A few days ago, I learned of the passing of Randall Robinson. I learned about it, not from a major media outlet, but from a colleague who posted on Facebook. I immediately checked the news outlets, but nothing was posted – that I could find – until yesterday, two days after his death.
I kept looking for the coverage and was surprised that someone of his stature would not be lauded by the national media. Then it struck me. Do I know Randall Robinson because he was from Richmond, my hometown? Do most white people, and younger Black people, not know who he was? Why isn’t the passing of this remarkable man being announced and his work recognized and celebrated?
I don’t know why his passing isn’t being widely announced. I do know that I want to recognize someone who I felt had lived his life with passion and purpose.
Randall Robinson founded TransAfrica in 1977, an organization committed to influencing American foreign policy in relation to African and Caribbean countries.
Randall Robinson organized and led the protests, beginning in 1984, in front of the South African Embassy in Washington, DC focused on freeing Nelson Mandela and other political prisoners. His voice and his actions were critical in elevating Mandela’s plight and leading to the multiple interventions instrumental in his release.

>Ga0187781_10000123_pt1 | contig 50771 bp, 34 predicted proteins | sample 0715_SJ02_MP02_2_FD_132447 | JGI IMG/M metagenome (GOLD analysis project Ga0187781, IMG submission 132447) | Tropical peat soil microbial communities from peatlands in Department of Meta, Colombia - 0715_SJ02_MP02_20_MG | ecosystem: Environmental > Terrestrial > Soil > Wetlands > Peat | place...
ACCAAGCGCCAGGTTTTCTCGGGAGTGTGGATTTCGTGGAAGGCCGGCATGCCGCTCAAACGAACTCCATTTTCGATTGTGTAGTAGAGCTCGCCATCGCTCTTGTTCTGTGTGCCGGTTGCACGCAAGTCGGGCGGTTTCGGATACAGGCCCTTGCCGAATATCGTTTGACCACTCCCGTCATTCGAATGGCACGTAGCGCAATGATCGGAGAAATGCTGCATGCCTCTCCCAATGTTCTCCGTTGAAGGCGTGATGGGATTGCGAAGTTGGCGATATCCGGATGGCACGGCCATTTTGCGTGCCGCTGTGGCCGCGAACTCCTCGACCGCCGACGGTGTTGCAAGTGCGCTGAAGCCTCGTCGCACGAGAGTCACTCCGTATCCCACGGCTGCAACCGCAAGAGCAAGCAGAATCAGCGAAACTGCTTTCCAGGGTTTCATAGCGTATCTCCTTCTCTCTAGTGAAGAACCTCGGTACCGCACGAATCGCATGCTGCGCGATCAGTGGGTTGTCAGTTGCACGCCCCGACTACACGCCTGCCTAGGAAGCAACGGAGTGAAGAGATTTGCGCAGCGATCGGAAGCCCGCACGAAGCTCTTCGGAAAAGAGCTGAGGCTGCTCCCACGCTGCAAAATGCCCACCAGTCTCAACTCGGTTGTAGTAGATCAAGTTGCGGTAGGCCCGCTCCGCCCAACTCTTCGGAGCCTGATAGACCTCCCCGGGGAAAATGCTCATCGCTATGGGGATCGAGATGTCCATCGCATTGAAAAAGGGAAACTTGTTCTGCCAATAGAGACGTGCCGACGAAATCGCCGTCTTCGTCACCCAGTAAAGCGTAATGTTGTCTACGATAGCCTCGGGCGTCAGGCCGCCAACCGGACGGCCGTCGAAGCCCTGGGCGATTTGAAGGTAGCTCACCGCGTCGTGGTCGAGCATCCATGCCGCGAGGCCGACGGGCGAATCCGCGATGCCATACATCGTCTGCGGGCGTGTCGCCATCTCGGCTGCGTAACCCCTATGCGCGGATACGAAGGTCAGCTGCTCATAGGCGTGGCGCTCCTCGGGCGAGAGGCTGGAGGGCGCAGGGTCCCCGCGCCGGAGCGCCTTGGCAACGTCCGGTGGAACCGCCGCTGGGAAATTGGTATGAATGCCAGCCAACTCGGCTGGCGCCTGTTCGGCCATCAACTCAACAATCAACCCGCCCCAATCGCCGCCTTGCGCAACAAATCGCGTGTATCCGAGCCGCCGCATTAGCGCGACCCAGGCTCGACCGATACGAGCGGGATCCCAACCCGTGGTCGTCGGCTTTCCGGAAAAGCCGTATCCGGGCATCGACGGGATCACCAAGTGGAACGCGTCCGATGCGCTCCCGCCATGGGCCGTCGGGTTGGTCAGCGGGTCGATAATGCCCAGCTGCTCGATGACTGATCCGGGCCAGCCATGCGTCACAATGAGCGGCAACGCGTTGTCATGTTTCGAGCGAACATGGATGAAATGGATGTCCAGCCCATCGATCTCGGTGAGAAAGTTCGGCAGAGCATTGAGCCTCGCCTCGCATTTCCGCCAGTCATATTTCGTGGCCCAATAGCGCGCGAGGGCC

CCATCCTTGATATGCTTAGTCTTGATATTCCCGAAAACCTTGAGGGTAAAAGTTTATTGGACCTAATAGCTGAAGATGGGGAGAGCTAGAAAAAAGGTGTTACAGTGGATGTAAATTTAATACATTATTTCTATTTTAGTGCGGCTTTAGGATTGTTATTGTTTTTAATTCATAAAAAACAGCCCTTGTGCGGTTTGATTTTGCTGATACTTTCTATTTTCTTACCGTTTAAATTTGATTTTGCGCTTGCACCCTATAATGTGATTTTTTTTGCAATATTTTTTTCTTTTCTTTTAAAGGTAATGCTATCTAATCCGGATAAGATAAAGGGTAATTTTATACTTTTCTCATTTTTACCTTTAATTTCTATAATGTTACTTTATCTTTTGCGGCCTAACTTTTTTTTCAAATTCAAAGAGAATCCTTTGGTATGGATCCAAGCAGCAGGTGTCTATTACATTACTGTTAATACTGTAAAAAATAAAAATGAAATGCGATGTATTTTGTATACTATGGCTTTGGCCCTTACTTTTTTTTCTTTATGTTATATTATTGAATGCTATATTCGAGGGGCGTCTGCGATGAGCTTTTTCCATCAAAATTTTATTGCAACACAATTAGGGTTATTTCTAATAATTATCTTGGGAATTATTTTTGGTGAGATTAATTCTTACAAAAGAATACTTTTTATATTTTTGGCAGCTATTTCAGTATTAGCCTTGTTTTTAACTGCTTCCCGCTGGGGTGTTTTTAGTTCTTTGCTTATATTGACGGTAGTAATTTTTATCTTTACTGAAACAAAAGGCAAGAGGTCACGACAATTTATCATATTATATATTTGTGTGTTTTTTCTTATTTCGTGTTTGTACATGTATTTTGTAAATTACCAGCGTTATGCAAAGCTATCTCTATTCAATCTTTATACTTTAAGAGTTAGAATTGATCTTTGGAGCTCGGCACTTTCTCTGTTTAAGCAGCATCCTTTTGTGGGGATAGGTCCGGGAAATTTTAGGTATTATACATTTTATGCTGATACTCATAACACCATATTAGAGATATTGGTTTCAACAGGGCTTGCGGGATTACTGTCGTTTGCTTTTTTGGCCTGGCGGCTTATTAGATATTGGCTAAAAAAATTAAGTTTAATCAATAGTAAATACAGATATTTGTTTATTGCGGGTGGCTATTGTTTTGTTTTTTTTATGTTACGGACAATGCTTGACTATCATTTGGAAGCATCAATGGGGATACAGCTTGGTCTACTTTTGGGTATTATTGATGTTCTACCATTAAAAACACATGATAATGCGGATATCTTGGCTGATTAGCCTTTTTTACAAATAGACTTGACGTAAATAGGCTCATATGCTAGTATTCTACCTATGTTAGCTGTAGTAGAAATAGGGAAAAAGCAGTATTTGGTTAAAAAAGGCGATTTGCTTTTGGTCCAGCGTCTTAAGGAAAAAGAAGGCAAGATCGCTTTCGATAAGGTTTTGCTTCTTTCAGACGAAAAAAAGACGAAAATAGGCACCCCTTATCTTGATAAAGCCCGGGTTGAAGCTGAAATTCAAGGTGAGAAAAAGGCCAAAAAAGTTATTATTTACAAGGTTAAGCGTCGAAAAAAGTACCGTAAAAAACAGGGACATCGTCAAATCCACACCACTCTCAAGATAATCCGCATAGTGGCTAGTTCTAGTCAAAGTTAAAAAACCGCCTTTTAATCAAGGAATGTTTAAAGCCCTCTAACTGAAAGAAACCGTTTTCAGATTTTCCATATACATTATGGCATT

In 2000, Randall Robinson’s book, The Debt: What America Owes to Blacks was published. This was the first book I read that fully explored the concept of reparations.
Randall Robinson left America in 2001 and moved to the Caribbean Island of St. Kitts noting that he was looking for a place that was more welcoming to Black people.
I hope you will reflect on this life well-lived, why his life isn’t getting the deserved recognition, and then look at his work as another example of how to make a difference in the fight for racial justice.
Reveal. Reflect. Recalibrate.